Macomb Mom's Son Gets Something Extra on His Birthday - The Gift of LifeJun 6, 2019
Macomb mom son something extra on his birthday - the gift of life
When it comes to birthday presents one thing is clear. Rachel of Macomb, Michigan gives real meaning to the ultimate gift for her son.
On June 15th, 2015, Rachel, a mother of two, donated her kidney to her son Eli on his second birthday.
Rachel explains that when she was pregnant, a routine ultrasound at a local hospital showed Eli may have problems with his bladder.
“The hope was that there was a blockage in his bladder and perhaps a minor procedure could eventually fix the condition,” she says.
Eli was diagnosed with posterior urethral valves, a condition which occurs only in boys. It is due to a blockage to the urine flow through the urethra that causes back pressure on the bladder, which may cause the bladder to enlarge and/or develop a very thick muscle wall. This can lead to further back pressure up the ureters and lead to excess fluid in the kidneys. Eli had underdeveloped kidneys and developed end stage kidney failure.
Doctors at the local hospital suggested Eli be transferred to the Children’s Hospital of Michigan-DMC where Eli could benefit from specialized expertise available at the hospital.
“We immediately felt more confident with the care once we came to the Children’s Hospital of Michigan. The other hospital did not have pediatric nephrology specialists. The nurses and doctors at the Children’s Hospital of Michigan were very familiar with Eli’s condition and the level of expertise was evident,” explains Rachel.
Eli’s kidney failure caused numerous problems which required him to be in and out of the hospital for much of his first two years of life.
“He had a major problem eating and could hardly keep anything in his stomach. He also developed pneumonia which made his condition worse,” Rachel says.
Eli underwent dialysis at the hospital and eventually had treatment at home during the evening. Dialysis is the artificial process of doing some of the work of healthy kidneys by eliminating waste and unwanted water from the blood.
Nephrology specialists explained to the family that Eli would need to undergo a kidney transplant since eventually his kidneys would not function.
Amrish Jain, M.D., nephrologist on staff who was part of the team at the Children’s Hospital of Michigan that managed Eli’s care, says patient’s as young as Eli should wait until they are at least one year old and weigh 22 pounds before they can be considered for a kidney transplant. Source 1
"Eli was on dialysis within few weeks of birth and improving his nutrition was a challenge. He had very little interest in eating and would throw-up all the time. He had to undergo a stomach tube placement (G-tube) and also received continuous feeds with specialized hypo-allergenic formula. Our goal was to get him close to the target weight for a living donor transplant,” Dr. Jain says.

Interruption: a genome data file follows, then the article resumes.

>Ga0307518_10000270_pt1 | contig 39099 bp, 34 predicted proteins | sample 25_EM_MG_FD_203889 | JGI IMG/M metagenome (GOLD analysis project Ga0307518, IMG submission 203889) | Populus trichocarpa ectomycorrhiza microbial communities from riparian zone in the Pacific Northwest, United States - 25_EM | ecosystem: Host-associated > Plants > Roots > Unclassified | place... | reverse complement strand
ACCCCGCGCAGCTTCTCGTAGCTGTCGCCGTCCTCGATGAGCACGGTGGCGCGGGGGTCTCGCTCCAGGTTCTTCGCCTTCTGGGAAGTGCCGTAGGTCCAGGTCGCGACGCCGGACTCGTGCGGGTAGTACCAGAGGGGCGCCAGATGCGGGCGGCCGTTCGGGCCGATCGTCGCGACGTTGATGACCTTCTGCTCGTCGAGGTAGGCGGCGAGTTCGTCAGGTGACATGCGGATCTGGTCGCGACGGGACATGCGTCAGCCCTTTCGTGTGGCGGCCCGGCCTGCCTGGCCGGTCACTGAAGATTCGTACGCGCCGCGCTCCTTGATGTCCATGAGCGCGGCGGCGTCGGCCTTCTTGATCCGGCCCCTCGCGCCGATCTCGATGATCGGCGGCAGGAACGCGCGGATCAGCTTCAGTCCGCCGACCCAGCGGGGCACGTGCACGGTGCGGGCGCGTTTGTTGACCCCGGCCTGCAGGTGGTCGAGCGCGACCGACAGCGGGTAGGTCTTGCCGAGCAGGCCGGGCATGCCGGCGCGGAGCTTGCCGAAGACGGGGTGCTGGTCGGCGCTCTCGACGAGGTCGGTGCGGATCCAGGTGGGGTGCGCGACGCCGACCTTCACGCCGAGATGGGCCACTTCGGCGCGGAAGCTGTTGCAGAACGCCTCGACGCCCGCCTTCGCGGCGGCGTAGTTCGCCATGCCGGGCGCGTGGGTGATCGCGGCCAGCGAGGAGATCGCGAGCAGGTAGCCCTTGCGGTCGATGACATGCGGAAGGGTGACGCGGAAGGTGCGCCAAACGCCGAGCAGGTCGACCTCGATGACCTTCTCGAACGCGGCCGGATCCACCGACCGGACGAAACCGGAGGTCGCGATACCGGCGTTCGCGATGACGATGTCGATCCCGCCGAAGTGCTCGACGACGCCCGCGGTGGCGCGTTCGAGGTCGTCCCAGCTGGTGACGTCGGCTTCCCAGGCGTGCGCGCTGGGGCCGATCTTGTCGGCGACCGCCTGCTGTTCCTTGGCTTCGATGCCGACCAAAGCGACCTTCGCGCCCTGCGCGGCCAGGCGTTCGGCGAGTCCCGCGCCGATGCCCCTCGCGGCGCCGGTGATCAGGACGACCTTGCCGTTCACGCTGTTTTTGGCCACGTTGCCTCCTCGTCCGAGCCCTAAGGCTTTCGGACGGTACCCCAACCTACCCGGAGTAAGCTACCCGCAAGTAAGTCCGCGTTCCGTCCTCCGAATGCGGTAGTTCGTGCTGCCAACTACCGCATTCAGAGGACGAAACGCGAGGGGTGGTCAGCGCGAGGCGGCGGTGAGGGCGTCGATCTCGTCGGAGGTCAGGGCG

“When compared to a deceased donor transplant, a living donor transplant is a planned surgery, the kidney is better-matched, and has decreased chances of rejection. As a result, the living donor kidney transplant generally lasts longer and overall success rate is higher," he adds.
Rachel and Eli’s father Adam, were tested to see if they would be a compatible kidney donor for their son. Fortunately, both were acceptable matches.
Because Rachel was a smaller size, her kidney was the preferred choice.
Eli managed to get his weight up to be eligible for the transplant. With an older brother in school, the family decided that the Summer of 2015 would be an ideal time to do the transplant.
The transplant was scheduled on 6/15. That day also happens to be Eli’s birthday.
“People kept asking if I was nervous about donating my kidney. As a mom, that was not on my mind. I only cared about giving my son the best chance at life. When I went into the hospital to donate my kidney, my last request was to ask the staff that they do everything possible that my kidney works for my son,” Rachel says.
Her wish came true. The transplant was a success according to
Dean Kim, M.D., chief, Transplant Services, who performed the transplant on Eli.
“Eli’s surgery went very smoothly. His mother’s kidney fit in well in his body, and the kidney made urine immediately. We had challenges with his incision after his operation in part because of his marginal nutrition from his kidney failure. However, he overcame this set back and he left the hospital with a new, healthy kidney. These transplanted kidneys do not last forever, and he most likely will need another transplant kidney when he is an adult. For now, however, he is in great shape,” says Dr. Kim.
Rachel is happy to report that now that Eli has a new kidney, he is a typical active little boy who loves to play and go on the swing. He also has quite the appetite and loves eating salami, cheese and fruit.
Eli will continue to require anti rejection medication in order for his kidney to function, but his anti rejection medication requirement has gone down from 14 a day to just 3.
“We are thrilled that Eli is doing so well and will be forever grateful to the staff at the Children’s Hospital of Michigan for their exceptional care. Many members of the staff came to Eli’s one year kidney anniversary party and continually want to be updated on how he is doing. “I was told by some members of the staff that to see Eli doing so well really shows that their hard work pays off. We feel privileged to have encountered such a caring staff that truly feels like a second family.”